Course lessons let learners check (and deepen) their understanding of the concepts with interactive exercises in which they explore different environments to discover problems. They even have the opportunity to play the “bad guy” and try to disrupt a competitor’s manufacturing process. Lessons are also reinforced with animations that illustrate key concepts and lesson summaries to refresh learners' memory.

The course takes 45-60 minutes for students to complete. Like the Cyber Security course, OPSEC for Control Systems can be customized to meet individual organizations' particular needs and can provide unique, secure access and tracking of staff memebers. It has been approved for NERC continuing education credits.

OPSEC for Control Systems won the 2007 Interagency OPSEC Support Staff (IOSS) National Award for Multimedia Achievement.

Possible Uses for This Interactive Training Approach

In addition to providing complete courses, this approach can be used in numerous other ways. The following are a few of the possibilities:

  • Pre-training – Prerequisite or baseline training can be provided to ensure all students come to the instructor with a similar level of knowledge. Validation of this understanding can be done with interactive exercises.
  • Supplementary training – Students can engage in interactive exercises with multiple outcomes during instructor-led training to generate discussion or after the classroom training to deepen understanding.
  • Virtual field trips – Renderings of equipment and buildings allow students to examine systems and facilities that are not accessible in the classroom environment.
  • Post-training – Once instructor-led training is complete, students can revisit information to refresh their memory or deepen and cement their understanding.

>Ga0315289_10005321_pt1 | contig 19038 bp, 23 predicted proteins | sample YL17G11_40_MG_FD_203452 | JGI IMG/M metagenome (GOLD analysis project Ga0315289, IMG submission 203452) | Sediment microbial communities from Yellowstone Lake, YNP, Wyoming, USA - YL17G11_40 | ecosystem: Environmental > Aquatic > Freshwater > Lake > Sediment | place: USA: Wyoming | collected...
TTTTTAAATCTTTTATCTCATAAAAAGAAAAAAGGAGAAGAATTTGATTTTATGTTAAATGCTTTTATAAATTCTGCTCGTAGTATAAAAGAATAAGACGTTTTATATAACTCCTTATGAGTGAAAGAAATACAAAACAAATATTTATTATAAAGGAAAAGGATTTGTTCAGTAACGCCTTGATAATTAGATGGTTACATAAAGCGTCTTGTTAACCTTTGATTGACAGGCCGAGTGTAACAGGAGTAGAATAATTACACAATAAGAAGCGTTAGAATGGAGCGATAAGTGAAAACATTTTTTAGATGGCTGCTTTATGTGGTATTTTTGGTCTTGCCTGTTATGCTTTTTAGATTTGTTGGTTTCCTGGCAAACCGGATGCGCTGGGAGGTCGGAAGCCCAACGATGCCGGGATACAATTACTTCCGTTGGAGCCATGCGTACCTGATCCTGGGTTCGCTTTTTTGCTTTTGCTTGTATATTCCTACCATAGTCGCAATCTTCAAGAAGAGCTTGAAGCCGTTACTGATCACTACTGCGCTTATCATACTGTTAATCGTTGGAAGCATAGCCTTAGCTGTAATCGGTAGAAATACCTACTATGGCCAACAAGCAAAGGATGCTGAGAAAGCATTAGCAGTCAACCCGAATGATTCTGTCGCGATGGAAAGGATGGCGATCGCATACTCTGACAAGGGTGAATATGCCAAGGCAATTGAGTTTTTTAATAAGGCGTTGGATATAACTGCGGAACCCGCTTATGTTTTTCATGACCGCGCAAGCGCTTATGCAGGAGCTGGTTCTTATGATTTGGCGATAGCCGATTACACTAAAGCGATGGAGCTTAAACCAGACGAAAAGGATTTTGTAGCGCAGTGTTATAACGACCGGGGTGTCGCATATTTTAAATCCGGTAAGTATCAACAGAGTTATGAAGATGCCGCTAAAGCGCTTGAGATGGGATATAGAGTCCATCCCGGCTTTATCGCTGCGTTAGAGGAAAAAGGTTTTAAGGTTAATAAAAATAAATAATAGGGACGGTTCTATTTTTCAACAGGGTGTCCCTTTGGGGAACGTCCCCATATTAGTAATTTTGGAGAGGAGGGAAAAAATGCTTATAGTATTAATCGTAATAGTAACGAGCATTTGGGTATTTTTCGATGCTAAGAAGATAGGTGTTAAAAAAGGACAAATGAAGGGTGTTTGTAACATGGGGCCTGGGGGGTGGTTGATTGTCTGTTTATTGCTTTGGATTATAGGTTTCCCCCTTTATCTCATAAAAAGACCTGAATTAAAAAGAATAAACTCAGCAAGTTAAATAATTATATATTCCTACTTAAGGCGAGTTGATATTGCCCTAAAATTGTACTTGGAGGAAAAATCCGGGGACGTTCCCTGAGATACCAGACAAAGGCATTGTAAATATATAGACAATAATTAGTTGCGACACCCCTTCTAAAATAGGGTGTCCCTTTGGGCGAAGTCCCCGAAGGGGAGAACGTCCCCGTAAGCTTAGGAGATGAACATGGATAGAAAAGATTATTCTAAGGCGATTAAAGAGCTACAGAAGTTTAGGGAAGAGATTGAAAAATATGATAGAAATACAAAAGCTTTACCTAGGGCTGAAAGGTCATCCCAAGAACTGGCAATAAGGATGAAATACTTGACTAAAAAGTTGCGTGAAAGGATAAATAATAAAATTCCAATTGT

Benefits of Using This Interactive Training Approach

In addition to providing engaging, memorable training, this approach offers numerous benefits, including:

  • Consistent information – In a classroom environment, different instructors may emphasize different portions of the same material. Online training ensures that everyone receives the same information consistently.
  • Reduced overall cost – Travel costs for both the students and the instructors are eliminated. This also contributes to reduced instructor burnout.
  • Students set the pace – A student who needs to spend extra time understanding a concept is free to do so without slowing down the rest of the class. Similarly, students who grasp a concept quickly can move on to the next concept or lesson.
  • Unique experiences – Something that would otherwise prove dangerous, expensive, or difficult in a classroom can be simulated or shown online, such as hacking into a chemical plant (as is done in the Cyber Security for Control Systems Engineers and Operators training) or exploring a nuclear facility in another country.


Morgan MP and LR O'Neil. 2007. Presentation to the Control Systems Security Outreach Coordination Meeting, Arlington, VA, July 24, 2007. PNNL-SA-56299.

Greitzer, F.L. 2005. "Ingredients of effective and engaging online learning (or, Musings of a cognitive/e-Learning evangelist)." (pdf) Keynote address, InterLab 2005. Richland, WA. December 13-16, 2005.